Columnist Dale Dauten wrote recently about some of the insights on creative thinking gained from observing the revolutionary architect in "The Sketches of Frank Gehry," Director Sydney Pollack's first documentary, new on DVD. "We get to learn how a genius works," he writes.
"Frank Gehry is the architect who did the curving, soaring metal walls of the Guggenheim Museum in Bilbao, Spain, as well as Disney Hall in Los Angeles. He is the one who lets us walk into 'out of the box.'

"During his early Gehry spent his time hanging out with artists rather than fellow architects.

"He works by taking sheets of heavy paper and making models out of them. Not blocks, not wood or Styrofoam, but paper. When one of the models becomes an idea worth pursuing, it goes through an evolution, a series of models of increasing sophistication."

Dauten, taking the dare, as it were, starts creatively cross-referencing:
"If we wanted to apply his style to, say, working on a new sales presentation, we wouldn't use other sales presentations for ideas, we'd use novels or plays, movies, paintings . . . maybe even, I don't know, zoos, or airports. And not just one, but dozens. Some would become rough models, several going at once."
"Inside the brain of a genius lies lessons on generating & implementing ideas" by Dale Dauten, 5/6/07. (Gehry's "Dancing Building" in Prague. Uploaded on Flickr by astilly.)

Rapid Prototyping, Dan Bricklin, & "Serious Play"

This reminded me of another recent read on the power of creating with the method of "rapid prototyping," from Dan Bricklin's blog. Bricklin is of course the co-inventor of the electronic spreadsheet, VisiCalc (the original Excel, and the first "killer app" on what were then "personal computers"), among other programming breakthroughs in simplification.


Friday, August 03, 2007

Delivering A Bouncing Baby Blog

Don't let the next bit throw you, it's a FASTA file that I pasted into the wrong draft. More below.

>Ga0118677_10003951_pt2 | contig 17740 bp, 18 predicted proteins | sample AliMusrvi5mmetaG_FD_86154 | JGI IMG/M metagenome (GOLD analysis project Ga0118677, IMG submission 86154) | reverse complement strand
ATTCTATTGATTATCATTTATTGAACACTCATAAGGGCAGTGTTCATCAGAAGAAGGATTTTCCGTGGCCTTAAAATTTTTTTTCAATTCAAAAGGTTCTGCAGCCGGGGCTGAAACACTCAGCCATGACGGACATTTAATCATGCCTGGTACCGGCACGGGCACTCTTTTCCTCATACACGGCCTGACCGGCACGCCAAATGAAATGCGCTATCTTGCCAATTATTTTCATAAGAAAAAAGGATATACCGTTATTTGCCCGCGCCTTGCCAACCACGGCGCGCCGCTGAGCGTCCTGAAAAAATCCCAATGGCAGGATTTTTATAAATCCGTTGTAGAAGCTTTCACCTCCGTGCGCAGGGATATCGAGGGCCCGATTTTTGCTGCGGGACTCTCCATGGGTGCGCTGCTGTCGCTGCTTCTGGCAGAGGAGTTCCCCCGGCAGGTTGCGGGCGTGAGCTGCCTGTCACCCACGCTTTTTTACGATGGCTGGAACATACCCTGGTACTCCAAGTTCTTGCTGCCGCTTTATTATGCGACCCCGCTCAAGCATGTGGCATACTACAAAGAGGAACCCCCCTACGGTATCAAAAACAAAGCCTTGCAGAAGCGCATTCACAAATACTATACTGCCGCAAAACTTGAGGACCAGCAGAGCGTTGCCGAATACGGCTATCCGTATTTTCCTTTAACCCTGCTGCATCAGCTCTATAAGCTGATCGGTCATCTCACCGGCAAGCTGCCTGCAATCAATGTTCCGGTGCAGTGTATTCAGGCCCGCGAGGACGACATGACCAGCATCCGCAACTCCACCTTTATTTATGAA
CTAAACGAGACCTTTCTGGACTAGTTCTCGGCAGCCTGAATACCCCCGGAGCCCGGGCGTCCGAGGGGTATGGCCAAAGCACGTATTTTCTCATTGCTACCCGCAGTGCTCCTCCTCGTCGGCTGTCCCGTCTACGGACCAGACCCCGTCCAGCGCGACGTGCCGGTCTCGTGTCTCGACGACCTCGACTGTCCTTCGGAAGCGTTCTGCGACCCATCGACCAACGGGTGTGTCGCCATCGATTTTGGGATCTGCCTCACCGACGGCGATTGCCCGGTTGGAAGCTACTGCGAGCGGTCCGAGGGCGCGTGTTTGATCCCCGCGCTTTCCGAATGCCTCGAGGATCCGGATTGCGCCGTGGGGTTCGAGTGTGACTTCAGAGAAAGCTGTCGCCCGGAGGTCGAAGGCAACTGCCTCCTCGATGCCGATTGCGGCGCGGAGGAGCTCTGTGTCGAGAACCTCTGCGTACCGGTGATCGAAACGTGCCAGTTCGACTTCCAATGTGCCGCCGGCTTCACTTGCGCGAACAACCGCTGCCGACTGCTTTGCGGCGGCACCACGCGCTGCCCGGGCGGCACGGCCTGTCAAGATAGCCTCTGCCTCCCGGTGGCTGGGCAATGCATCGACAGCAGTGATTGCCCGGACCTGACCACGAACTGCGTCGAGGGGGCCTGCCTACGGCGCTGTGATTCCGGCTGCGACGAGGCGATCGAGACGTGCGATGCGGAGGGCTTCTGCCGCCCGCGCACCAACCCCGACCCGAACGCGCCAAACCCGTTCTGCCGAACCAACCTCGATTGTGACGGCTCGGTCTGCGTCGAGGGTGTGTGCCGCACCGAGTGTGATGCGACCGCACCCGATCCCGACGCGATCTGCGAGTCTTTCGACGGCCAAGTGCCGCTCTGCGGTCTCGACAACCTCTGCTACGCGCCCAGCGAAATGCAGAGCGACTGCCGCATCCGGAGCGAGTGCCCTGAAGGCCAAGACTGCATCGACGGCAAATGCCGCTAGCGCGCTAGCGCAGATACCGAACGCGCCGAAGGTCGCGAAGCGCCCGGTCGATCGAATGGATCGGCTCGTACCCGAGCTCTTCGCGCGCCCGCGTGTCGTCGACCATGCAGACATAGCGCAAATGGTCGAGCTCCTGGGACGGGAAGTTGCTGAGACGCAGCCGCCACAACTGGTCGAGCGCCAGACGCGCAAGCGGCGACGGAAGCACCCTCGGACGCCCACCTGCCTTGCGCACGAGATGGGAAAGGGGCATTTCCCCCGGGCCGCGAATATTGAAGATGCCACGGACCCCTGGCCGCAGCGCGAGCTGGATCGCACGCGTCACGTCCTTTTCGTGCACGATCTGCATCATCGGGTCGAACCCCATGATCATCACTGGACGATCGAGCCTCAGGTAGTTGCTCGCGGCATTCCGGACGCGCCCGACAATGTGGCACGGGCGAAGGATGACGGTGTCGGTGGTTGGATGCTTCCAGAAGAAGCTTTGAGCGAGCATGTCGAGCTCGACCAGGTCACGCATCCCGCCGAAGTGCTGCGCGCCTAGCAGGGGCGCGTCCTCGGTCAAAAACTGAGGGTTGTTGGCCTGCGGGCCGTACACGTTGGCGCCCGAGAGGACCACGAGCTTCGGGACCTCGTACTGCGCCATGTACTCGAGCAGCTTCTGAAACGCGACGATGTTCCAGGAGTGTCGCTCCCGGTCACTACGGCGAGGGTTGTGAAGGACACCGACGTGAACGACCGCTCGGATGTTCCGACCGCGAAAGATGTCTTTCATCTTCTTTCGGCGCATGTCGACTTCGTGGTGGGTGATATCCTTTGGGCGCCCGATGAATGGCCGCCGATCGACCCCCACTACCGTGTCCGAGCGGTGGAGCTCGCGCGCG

I've recently had the ideal, exciting opportunity to manage a blog into existence for a company that I've been working with for a number of years. Talk about learning experiences, and on the more engaging end of the spectrum…

Idea Champions trains and consults on innovation, teamwork, etc., for companies like, GE, AT&T, and numerous other impressively-acronymed firms, and they'd wanted to start blogging for some time. But when your plate is too full some good food's bound to fall off, and then you usually wait until that dish is served again at a future meal.

Knowing they needed a little extra energy focused on a blog to get it over the top, I suggested I could author some pieces, but more importantly, spend regular time travelling the related roads of the blogosphere and Web to leave that all-important trail of linked breadcrumbs. Instead, they hired me to drive its creation and launch, too, and last week "The Heart of Innovation" had its debut.

Man, have I ever learned a lot -- both adding to what I'd already learned about blogging, and naturally, scads more. Software, especially in the interconnected world of online software, is practically infinite in its possibilities. So, especially with a new submedium like this, you wind up feeling like you're starting from scratch every single day.

Then there's the Team Startup factor: when five authors, including the company President, and a Web design-and-hosting firm are involved, you know it's going to take some time to get everyone on the same, frequently updated page.

Meanwhile, in my own little post factory here, it's inevitable that I'll talk more on a couple topics, and much to my delight because they're old favorites. The only difference is that now I have a further Legitimate Business Reason to write about the harnessing the practical power of innovation/ creativity/ ideation, and to write about writing, and publishing, via the always new "pushdown stack" of web-logging.

Related, here:
Planting Seeds of Synergy